First: "The physical basis of a state of illness, while relevant to treatment, can be a somewhat slippery science, especially in mental and psychiatric illness. As you dutifully point out, severity and pathology are better distinguished; the former is relevant to the sacrament while the latter probably much less so. The particular question of whether a certain kind of illness is primarily 'physical' can be somewhat academic — and even more so if trying to dissect the contribution of 'physical' and 'non-physical' components behind the suffering of a particular individual."

I agree with our correspondent that severity is the principal consideration to make in deciding when to anoint. As our reader points out, diagnosis is very difficult in these cases. One of our correspondents commented that she had been misdiagnosed for 20 years as suffering from mental illness when the cause was a severe food allergy.

Although the possible physical origin of apparent mental illnesses is not a fundamental argument, I thought it germane to the theme as in former times there was much insistence on the sacrament of the sick being primarily orientated to physical illnesses.

Second: "You say, '[S]uch situations should be handled on a case-by-case basis and in consultation with the person's physician.' I agree that case-by-case is the only sensible option, and I hope I have not misunderstood your intention but it seems that you also advise uncertain priests to routinely approach the individual's treating physician. For better or for worse, in the majority of situations the treating physician will probably be unwilling to discuss particular patients, even with a priest. I can think of exceptions, for example, some hospital chaplaincy contexts, but these would be the exceptions to the rule. It may be that physicians may be flexible for priests in very Catholic countries (of which I claim no experience) but again, this would represent an exception to the usual practice. Also, in community-based (i.e., non-hospital) situations, access to the treating physician usually has to be via the patient and this also raises potential complications.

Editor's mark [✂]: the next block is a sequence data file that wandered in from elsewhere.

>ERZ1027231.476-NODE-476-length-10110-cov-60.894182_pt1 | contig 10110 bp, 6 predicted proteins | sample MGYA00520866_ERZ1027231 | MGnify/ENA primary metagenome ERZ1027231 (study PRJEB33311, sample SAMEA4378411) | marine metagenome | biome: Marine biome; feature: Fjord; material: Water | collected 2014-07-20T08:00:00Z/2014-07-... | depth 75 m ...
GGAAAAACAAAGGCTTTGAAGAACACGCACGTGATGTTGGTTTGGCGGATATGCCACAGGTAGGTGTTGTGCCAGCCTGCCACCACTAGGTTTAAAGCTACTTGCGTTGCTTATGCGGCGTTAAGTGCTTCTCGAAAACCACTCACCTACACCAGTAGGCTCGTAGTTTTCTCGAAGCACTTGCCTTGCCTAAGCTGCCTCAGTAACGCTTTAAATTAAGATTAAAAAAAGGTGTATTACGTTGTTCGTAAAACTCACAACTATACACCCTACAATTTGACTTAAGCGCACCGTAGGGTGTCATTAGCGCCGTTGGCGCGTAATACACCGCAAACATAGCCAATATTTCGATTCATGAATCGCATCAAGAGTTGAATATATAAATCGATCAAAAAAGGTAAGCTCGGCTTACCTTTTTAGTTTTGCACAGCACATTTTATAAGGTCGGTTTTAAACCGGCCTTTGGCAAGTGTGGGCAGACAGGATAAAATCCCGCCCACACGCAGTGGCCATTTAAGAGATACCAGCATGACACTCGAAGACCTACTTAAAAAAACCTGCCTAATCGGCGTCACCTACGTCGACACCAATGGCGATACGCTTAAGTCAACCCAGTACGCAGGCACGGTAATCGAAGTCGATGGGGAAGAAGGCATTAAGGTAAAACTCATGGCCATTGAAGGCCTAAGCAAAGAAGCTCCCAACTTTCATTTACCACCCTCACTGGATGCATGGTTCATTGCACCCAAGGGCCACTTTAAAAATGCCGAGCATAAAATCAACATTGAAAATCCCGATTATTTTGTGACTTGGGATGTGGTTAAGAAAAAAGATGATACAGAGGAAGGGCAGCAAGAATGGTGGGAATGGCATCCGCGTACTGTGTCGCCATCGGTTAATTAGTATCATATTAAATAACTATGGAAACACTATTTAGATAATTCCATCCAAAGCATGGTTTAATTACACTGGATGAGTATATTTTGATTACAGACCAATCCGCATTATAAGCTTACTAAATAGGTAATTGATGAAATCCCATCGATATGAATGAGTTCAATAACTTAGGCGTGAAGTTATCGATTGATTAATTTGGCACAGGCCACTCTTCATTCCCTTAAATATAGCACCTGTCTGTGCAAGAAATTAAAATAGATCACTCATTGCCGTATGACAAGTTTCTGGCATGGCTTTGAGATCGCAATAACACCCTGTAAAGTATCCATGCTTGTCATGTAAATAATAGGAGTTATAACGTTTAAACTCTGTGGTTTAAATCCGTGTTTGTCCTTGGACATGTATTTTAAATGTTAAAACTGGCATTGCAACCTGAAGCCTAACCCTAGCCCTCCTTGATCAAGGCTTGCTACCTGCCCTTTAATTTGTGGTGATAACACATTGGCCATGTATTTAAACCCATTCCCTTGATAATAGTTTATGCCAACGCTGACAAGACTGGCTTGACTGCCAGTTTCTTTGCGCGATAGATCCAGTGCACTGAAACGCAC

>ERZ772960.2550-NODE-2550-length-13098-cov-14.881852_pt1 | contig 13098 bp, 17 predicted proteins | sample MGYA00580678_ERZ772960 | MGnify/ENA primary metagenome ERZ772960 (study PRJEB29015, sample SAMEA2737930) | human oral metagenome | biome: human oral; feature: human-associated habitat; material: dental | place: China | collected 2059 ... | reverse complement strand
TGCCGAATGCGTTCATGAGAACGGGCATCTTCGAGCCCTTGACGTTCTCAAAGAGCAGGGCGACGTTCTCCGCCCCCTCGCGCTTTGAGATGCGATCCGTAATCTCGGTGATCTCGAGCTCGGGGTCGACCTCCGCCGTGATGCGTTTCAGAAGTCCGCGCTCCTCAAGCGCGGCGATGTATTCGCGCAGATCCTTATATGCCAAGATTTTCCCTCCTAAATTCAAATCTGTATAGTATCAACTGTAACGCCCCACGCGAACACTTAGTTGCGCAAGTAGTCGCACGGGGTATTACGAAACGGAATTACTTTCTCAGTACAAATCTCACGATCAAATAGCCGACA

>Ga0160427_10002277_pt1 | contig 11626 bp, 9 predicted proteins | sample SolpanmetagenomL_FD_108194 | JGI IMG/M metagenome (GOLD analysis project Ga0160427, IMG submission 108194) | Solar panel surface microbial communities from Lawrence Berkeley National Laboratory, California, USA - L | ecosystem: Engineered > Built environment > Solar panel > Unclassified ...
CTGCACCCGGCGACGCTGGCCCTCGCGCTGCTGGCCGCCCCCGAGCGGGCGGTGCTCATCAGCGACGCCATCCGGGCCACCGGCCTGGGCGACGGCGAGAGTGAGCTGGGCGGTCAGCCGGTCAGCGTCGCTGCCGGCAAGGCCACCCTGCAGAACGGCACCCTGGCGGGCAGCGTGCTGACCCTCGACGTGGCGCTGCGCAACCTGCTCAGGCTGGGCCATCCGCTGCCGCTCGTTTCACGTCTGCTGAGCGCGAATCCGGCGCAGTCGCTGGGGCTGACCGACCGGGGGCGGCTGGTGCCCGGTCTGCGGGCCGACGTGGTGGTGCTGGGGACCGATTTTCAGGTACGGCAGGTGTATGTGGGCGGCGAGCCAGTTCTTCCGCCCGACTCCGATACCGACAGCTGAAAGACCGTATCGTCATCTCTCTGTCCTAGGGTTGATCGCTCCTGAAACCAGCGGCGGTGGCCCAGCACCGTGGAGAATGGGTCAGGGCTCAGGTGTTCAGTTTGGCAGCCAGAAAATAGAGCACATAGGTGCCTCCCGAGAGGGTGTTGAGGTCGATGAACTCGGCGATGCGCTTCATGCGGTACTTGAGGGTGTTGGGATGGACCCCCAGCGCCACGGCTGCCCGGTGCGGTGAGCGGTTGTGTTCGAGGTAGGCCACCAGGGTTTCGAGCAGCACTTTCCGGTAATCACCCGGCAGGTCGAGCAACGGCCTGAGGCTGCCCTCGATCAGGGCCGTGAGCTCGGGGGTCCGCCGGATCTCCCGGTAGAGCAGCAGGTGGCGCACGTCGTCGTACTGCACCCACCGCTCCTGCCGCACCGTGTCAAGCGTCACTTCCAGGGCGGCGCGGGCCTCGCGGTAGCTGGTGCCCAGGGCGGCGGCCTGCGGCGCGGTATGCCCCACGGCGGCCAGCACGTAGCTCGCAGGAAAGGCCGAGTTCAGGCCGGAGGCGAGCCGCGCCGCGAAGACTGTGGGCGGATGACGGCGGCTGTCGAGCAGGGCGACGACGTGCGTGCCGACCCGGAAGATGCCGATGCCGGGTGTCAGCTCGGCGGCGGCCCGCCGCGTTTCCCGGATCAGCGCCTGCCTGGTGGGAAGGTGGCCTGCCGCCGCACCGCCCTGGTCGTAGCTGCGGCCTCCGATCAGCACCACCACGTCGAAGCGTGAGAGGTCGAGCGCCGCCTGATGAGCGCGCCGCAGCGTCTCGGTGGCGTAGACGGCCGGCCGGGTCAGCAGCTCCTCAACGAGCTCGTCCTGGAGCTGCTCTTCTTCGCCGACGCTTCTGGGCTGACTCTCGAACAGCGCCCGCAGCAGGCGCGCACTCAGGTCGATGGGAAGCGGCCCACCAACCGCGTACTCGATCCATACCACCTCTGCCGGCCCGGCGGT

"I don't have access to the 'Pastoral Care of the Sick: Rites of Anointing and Viaticum' document; however, based on what you have quoted, the document (PCS, No. 8) says, 'If necessary a doctor may be consulted.' This does not appear to imply the person's actual treating physician, and I read this as recommending that an uncertain priest could approach an uninvolved doctor for generic advice.

"Accessing the patient's own treating physician won't usually be feasible, but any priest should be able to find a friendly and reliable doctor for generic advice quite easily and independently of the person in question. As well as helping the priest with the 'seriousness' assessment, a doctor can also provide advice on how best to interact with the person if their condition includes problematic features unfamiliar to the priest (e.g., psychosis, delusions, etc.)."

Again, I agree with this thoughtful comment. The judgment of a doctor is to help gauge the degree of severity in cases in which a priest might have little expertise. The indications of canon law regarding doubtful cases are also important in this regard:

"Can. 1005 This sacrament is to be administered in a case of doubt whether the sick person has attained the use of reason, is dangerously ill, or is dead.

"Can. 1006 This sacrament is to be conferred on the sick who at least implicitly requested it when they were in control of their faculties."

There might be some exceptions in which it is very useful to consult with the treating physician in order to best help the patient. I had personal experience of a now-deceased parishioner who suffered from a severe mental illness with a particularly religious bent. The unfortunate gentleman was constantly petitioning prayers of exorcism and blessing, believing himself possessed by his ancestors. Although such blessings brought some temporary relief, it also tended to keep him away from the doctor and might have hastened his mental and physical decline.